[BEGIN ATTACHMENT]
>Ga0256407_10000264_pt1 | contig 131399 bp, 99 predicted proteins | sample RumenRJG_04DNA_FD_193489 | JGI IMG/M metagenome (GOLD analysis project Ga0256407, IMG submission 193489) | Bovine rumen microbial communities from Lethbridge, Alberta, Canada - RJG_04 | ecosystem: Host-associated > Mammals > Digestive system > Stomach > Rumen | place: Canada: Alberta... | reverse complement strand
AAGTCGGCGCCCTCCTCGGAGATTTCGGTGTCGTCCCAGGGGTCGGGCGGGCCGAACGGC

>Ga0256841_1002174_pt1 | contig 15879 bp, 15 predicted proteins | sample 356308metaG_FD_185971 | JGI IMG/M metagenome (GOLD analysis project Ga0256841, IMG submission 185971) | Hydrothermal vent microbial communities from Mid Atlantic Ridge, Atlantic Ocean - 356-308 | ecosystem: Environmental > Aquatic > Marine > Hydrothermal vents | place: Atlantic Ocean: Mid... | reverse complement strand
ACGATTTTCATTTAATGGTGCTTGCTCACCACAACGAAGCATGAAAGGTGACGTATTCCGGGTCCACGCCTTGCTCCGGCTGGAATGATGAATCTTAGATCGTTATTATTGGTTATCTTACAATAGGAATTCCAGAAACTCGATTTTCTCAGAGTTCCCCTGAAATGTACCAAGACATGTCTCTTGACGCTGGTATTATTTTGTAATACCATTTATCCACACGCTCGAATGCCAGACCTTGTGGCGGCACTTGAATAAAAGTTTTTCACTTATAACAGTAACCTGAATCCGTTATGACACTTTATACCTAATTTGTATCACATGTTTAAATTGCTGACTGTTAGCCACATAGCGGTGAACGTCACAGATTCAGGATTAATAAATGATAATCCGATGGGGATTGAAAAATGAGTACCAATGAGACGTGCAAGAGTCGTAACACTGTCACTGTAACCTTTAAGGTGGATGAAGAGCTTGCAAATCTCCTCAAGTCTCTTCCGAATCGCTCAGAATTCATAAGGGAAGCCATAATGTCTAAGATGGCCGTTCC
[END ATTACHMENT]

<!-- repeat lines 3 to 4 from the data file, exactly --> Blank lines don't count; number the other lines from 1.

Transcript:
>Ga0256841_1002174_pt1 | contig 15879 bp, 15 predicted proteins | sample 356308metaG_FD_185971 | JGI IMG/M metagenome (GOLD analysis project Ga0256841, IMG submission 185971) | Hydrothermal vent microbial communities from Mid Atlantic Ridge, Atlantic Ocean - 356-308 | ecosystem: Environmental > Aquatic > Marine > Hydrothermal vents | place: Atlantic Ocean: Mid... | reverse complement strand
ACGATTTTCATTTAATGGTGCTTGCTCACCACAACGAAGCATGAAAGGTGACGTATTCCGGGTCCACGCCTTGCTCCGGCTGGAATGATGAATCTTAGATCGTTATTATTGGTTATCTTACAATAGGAATTCCAGAAACTCGATTTTCTCAGAGTTCCCCTGAAATGTACCAAGACATGTCTCTTGACGCTGGTATTATTTTGTAATACCATTTATCCACACGCTCGAATGCCAGACCTTGTGGCGGCACTTGAATAAAAGTTTTTCACTTATAACAGTAACCTGAATCCGTTATGACACTTTATACCTAATTTGTATCACATGTTTAAATTGCTGACTGTTAGCCACATAGCGGTGAACGTCACAGATTCAGGATTAATAAATGATAATCCGATGGGGATTGAAAAATGAGTACCAATGAGACGTGCAAGAGTCGTAACACTGTCACTGTAACCTTTAAGGTGGATGAAGAGCTTGCAAATCTCCTCAAGTCTCTTCCGAATCGCTCAGAATTCATAAGGGAAGCCATAATGTCTAAGATGGCCGTTCC